Mark Twain: The Musical is a stage musical biography of Mark Twain that had a ten-year summertime run in Elmira, NY and Hartford, CT (1987–1995) and was telecast on a number of public television stations. An original cast CD was released by Premier Recordings in 1988, and LML Music in 2009 issued a newly mastered and complete version of the score. Video and DVD versions of the show are currently in release.
The book was written by Jane Iredale with music and lyrics by William P. Perry. Dennis Rosa was the director and choreographer, and William David Brohn was musical arranger and music director. Throughout its run, the title role of Mark Twain was performed by William Perley and the primary singing role of ”Jim” was played by Jack Waddell. The role of Olivia Langdon Clemens was played in the film version by Bernadette Wilson.
The musical was conceived on a massive scale with a cast of more than sixty, and the production designs by William Groom called for a forty-foot turntable and a Mississippi riverboat that rose to a vertical height of fifty-five feet. The performing venues were appropriately large: in Elmira a hockey arena under a geodesic dome and in Hartford the largest National Guard armory in New England. The musical has since been rewritten in reduced scale suitable for proscenium production and will shortly be available from Trobriand Music Company under the title “Mr. Mark Twain.” In 2009, a complete original cast recording was released on CD by LML Music.
The musical combines scenes from Mark Twain's life with production numbers based on his best-loved books including "The Adventures of Tom Sawyer", "Life on the Mississippi", "The Innocents Abroad", "Adventures of Huckleberry Finn", and "A Connecticut Yankee in King Arthur's Court."
In 1989, William Perry went to Moscow and selected twenty-four dancers from the Bolshoi Ballet and other prestige Russian dance companies and brought them to America to appear in the production, the first occasion that Russian performers had become integrated members of an American cast rather than simply appearing as a touring national troupe. This was a remarkable event during Cold War years, and then Russian President Mikhail Gorbachev saluted the collaboration in a television address. Dancers from Russia, including children, appeared in all subsequent years of the run and became a highlight of the production.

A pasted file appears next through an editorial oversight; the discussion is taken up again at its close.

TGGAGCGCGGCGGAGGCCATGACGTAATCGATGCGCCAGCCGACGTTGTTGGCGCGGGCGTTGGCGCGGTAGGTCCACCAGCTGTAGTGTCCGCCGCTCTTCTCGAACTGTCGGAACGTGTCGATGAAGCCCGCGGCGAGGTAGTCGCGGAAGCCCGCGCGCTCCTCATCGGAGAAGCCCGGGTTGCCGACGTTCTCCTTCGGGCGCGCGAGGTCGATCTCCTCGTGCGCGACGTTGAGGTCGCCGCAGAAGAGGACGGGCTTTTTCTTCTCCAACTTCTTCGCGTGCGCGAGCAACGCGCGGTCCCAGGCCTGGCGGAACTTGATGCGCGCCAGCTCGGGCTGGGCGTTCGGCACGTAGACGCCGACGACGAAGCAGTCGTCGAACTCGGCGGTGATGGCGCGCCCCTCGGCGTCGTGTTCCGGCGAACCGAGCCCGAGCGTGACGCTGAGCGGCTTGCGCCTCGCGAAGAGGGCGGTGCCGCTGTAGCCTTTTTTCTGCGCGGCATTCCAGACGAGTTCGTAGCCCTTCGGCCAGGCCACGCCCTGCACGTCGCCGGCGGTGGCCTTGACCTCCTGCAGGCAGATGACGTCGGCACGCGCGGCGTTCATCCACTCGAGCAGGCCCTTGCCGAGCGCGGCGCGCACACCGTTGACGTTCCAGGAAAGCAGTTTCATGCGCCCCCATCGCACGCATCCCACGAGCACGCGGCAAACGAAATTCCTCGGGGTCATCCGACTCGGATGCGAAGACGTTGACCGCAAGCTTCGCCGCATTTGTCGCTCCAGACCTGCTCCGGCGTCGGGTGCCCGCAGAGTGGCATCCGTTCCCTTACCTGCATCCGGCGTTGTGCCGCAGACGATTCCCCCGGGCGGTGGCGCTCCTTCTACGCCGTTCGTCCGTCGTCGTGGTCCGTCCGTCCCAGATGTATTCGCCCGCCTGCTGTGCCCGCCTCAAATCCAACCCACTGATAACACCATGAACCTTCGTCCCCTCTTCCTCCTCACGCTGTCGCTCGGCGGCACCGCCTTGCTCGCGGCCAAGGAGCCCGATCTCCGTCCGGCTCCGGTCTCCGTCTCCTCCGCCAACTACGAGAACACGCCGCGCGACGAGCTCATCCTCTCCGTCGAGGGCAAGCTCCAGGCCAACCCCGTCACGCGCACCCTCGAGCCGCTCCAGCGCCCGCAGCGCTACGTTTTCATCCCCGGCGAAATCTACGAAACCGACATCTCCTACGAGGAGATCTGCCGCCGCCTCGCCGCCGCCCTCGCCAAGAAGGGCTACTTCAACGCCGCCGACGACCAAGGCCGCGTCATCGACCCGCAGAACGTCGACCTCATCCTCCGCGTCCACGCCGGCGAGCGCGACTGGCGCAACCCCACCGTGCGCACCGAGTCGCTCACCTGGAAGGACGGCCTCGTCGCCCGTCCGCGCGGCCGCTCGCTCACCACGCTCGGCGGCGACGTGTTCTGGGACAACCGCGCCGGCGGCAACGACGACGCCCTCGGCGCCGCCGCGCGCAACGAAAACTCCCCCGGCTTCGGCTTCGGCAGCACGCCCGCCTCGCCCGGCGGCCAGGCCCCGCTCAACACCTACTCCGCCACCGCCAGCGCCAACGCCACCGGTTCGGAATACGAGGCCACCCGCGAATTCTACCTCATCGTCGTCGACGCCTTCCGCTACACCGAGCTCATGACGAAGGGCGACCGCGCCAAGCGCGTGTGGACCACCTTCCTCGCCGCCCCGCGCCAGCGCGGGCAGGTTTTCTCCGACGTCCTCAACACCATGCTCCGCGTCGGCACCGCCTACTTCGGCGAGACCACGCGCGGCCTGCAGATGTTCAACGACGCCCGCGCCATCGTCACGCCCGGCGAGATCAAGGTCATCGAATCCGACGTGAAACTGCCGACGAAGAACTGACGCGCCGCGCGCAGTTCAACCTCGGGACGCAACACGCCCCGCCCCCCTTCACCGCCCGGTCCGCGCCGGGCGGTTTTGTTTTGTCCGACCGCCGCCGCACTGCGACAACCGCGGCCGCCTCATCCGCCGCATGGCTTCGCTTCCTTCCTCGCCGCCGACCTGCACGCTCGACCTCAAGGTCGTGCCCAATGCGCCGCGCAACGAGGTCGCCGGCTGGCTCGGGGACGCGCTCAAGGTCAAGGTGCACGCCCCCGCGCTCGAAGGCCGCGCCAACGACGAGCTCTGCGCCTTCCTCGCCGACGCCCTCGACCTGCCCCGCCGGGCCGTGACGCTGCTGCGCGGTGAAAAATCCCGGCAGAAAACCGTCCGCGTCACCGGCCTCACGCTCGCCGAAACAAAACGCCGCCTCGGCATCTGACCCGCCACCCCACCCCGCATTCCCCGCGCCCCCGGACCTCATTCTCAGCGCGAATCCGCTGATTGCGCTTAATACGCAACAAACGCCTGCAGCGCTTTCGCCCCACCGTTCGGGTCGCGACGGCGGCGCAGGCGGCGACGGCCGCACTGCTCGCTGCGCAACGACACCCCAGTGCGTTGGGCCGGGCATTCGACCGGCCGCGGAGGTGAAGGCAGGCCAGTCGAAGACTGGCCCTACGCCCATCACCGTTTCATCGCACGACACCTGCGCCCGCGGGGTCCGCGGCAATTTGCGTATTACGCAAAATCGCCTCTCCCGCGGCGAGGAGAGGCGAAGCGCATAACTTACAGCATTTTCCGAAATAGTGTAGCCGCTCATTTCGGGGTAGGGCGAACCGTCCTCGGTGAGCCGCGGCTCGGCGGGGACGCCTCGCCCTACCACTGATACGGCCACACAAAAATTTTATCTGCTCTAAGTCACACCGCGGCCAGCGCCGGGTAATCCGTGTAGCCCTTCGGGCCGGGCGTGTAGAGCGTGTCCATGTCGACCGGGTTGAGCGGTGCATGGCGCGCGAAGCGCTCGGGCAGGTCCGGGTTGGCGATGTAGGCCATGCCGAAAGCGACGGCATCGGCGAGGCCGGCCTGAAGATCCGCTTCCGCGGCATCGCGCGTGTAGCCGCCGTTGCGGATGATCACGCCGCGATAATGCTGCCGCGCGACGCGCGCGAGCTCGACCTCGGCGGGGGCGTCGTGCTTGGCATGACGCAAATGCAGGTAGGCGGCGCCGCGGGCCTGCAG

Mark Twain in his mid-30’s arrives at Quarry Farm, his summer home in Elmira, New York. He greets the audience and begins to recount how he came to be in Elmira, far from his Missouri beginnings. As he talks about the past, two characters from his book, The Adventures of Tom Sawyer, appear – Aunt Polly leading the very same Tom Sawyer by the ear.
Twain admits to a certain similarity between himself and the recalcitrant Tom. He watches with amusement as Tom, doomed to white-washing Aunt Polly’s fence, inveigles his pals into performing the task for him. They have entered, teasing Tom with the song, We’re Goin’ Fishin’, and they exit with a victorious Tom singing along with them.
Twain explains that his joyous boyhood was over when his father died and he had to make a living. After a period as a printer’s apprentice, he ran away to become a pilot on the Mississippi River. We see the young Mark Twain, known then as Samuel Langhorne Clemens, express his excitement at the prospect of his life on a steamboat as he sings A Pilot on the Mississippi.
The Civil War brought an abrupt end to Twain’s career on the river, and for a brief period he joined the Confederate militia. But he soon headed West, propelled by fatigue brought on by “constant retreating” and his dislike of killing. It was here that he became a newspaper reporter and was sent by his paper, the Alta California, to cover the first American pleasure tour abroad. His arrival on French soil inspires the song, Welcome to Paris. Then he and his traveling companion, Charlie Langdon, are taken to the sensation of the day – a Paris nightclub where they watch and take part in The Can-Can.
While at the club, Charlie shows Twain a miniature portrait of his sister, Olivia, known as Livy. Twain immediately falls in love. On his return to America, he writes a hugely successful book about his travels which he calls The Innocents Abroad, and then he sets about courtship in earnest. Livy proves to be an elusive target. She resists his advances even though he regales her with stories of his past adventures, including his colorful years as a miner in the West. Even the boisterous singing and dancing of Roughing It fails to move her. But gradually she succumbs, and when we return to present time, Twain is married with three daughters and is blissfully happy.
He also has built a picturesque and expensive new home at Nook Farm in Hartford, next door to Harriet Beecher Stowe. The house sits on a small hill below which is a pond which freezes over in the winter and inspires Twain to compose verses for The Skating Madrigal.